GeForce3 means good times for PC and Xbox gamers

Nvidia reckons that the Xbox, powered by the GeForce3 GPU, is going to cause Sony a few problems

PC and console gamers were promised more impressive graphics than ever before, such as realistic facial movement and convincing metal, hair and fur effects, with the release of Nvidia's GeForce3 graphics processing unit (GPU) Tuesday.

At Wednesday's launch in Paris, Nvidia showed off the power of its latest chip, which should be appearing in the shops on graphics boards from March. The GeForce3 -- also known as the NV20 -- is designed to take advantage of Microsoft's DirectX 8.0, which includes 3D technology licensed from Nvidia. At least two manufacturers have released details of GeForce3 graphics boards, and game developers were enthusiastic about the potential of the new GPU.

According to Dan Vivoli, Nvidia's vice president for marketing, the GeForce3, which will also power Microsoft's Xbox, will provide stunning effects. "With this GPU, we're getting closer to creating computer graphics that are nearer to what you see in real life," he said.

He also claimed that the GeForce3 would help the Xbox to outperform Sony's PlayStation2 console. "The PS2 didn't live up to Sony's hype, and it's also a very hard platform to program for. Developers are already very excited about the GeForce3," Vivoli said.

Nvidia demonstrated that the GeForce3 is capable of creating extremely detailed surfaces to a high degree of realism, thanks to its nFiniteFX engine. A vertex processor allows the GPU to create convincing facial movement and highly complex behaviour, such as cloth movement. A pixel processor allows a maximum of 36 pixel shading operations to take place simultaneously. At the launch, Nvidia showed that this allowed the GeForce3 to creative realistic images of fur, uneven metal surfaces and even facial hair.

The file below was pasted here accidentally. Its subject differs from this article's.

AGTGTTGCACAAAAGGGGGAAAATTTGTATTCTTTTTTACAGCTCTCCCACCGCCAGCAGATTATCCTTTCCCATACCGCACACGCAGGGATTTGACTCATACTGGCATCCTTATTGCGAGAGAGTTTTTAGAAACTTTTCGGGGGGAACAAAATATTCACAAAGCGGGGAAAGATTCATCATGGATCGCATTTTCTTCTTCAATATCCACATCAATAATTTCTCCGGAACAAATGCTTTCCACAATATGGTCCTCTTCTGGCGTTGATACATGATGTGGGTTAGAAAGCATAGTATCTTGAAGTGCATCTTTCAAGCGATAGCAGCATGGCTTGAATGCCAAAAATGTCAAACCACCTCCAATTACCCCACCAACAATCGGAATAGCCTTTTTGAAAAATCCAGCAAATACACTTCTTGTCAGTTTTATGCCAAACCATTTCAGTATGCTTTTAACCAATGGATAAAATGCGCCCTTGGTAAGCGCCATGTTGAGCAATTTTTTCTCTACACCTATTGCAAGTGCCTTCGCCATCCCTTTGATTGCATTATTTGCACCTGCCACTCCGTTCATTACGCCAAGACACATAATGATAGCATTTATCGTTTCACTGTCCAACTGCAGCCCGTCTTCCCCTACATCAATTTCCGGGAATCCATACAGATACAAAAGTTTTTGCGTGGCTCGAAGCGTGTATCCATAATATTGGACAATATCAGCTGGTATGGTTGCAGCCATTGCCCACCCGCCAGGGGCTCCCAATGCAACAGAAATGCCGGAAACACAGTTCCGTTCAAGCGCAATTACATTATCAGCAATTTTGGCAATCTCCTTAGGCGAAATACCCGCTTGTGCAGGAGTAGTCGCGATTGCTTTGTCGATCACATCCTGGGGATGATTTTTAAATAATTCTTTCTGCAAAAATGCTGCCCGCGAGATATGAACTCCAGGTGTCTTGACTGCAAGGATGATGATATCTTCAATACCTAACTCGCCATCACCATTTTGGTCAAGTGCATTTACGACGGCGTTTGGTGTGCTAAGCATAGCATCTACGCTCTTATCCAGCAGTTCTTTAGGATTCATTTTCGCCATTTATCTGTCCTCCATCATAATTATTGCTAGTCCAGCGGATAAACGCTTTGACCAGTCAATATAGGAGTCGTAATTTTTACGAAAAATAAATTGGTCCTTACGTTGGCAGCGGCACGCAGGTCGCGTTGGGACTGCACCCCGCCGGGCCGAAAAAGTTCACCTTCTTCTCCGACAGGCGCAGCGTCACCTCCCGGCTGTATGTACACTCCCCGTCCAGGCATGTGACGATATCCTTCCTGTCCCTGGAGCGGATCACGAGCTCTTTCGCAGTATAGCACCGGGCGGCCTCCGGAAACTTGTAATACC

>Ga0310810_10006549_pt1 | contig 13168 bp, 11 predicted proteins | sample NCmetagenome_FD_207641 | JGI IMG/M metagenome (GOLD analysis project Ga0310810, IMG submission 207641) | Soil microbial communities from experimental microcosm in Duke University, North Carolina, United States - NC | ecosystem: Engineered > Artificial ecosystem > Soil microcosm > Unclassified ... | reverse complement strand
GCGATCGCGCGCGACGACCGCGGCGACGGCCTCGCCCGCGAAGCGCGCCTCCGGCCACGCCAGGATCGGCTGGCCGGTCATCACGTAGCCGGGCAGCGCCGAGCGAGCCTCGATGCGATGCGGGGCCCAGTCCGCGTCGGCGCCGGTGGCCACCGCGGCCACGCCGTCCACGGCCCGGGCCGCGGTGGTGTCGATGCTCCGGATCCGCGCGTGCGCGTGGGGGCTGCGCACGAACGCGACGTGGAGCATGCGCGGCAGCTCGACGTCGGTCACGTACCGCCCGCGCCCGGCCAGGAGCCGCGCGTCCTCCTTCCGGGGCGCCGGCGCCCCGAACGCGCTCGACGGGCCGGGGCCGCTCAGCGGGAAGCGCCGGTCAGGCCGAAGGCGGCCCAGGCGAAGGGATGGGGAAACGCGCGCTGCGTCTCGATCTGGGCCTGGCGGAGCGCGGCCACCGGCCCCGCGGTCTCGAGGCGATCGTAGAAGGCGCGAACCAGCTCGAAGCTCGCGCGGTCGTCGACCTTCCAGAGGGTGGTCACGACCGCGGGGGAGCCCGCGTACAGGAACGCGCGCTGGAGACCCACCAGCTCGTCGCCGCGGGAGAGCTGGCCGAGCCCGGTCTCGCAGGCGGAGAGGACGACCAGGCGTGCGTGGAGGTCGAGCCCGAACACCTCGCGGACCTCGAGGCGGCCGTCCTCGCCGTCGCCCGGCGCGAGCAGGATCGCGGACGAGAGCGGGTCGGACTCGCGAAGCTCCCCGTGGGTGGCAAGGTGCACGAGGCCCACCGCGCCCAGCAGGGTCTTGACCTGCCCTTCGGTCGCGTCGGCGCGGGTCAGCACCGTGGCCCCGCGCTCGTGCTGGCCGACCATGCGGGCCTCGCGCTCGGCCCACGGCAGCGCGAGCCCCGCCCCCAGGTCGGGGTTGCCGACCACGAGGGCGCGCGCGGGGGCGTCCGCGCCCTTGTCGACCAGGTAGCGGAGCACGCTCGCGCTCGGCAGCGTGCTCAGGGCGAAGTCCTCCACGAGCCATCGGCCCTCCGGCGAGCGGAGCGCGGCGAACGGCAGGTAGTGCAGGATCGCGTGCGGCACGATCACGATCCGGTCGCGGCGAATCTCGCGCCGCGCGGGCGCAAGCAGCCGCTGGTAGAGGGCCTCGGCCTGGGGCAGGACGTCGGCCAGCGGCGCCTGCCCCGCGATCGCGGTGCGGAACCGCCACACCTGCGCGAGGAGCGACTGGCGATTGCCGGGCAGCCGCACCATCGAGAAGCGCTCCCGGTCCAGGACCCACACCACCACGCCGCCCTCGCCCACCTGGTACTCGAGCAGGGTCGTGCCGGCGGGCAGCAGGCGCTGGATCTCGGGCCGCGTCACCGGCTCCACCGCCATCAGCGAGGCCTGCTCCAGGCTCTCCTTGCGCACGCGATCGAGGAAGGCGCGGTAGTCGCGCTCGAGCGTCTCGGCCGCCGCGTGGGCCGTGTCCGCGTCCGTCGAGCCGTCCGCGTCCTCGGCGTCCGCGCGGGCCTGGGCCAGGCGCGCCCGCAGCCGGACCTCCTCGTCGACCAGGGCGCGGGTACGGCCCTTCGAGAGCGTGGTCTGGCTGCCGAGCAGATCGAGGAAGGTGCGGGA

Nvidia showed off the power of the vertex and the pixel processors with a software demo of a fortune teller, which boasted convincing lighting and skin movement.

Leigh Davis, of Silicon Dreams, believes that gamers will start to see games written to take advantage of the GeForce3 soon. "The beta version of DirectX 8 was available to developers for at least six months before it launched three months ago. I expect that games written with the GeForce3 in mind will start appearing in the next few weeks," he predicted.

Silicon Dreams, part of Kaboom Studios, showed a demo of its latest UEFA Champions League football game. Davis said the advantage of the GeForce3 over other graphics cards is that gaming environments would be more realistic. "It will allow the physics to be more realistic. We'll be able to model the pitch better, and improved inverse kinetics will mean that the interaction between ball and player will be better," he explained.

Fred Gill, technical director of Kaboom Studios, predicted that the GeForce3 would catch on fast. "If you're a serious gamer, this is the card you'll want to buy as soon as it hits the shelves. I expect that most of the Christmas game releases will need the GeForce3," he predicted.

Both Elsa and Hercules announced that they would be releasing GeForce3 graphics cards immimently. The Elsa Gladiac 920 has begun shipping to resellers and will cost £459.99 (inc VAT), and the Hercules 3D Prophet III -- available from March -- will cost $529 (£365) in the US, but the company could not confirm a UK price.

While Dan Vivoli said the GeForce3 GPU would help Xbox to succeed, he does not believe that the console will damage the desktop PC's position as a gaming platform. "Xbox will run incredibly realistic sporting games and very impressive role-playing games, which are the type of games that traditionally are done well on consoles. There will still be a big place for the PC in gaming, especially for networked games," he said.

Vivoli is convinced that the Xbox will triumph over the PS2. "We certainly hope that it will put Sony in a fix," he said.

For complete gaming news, see GameSpot UK.

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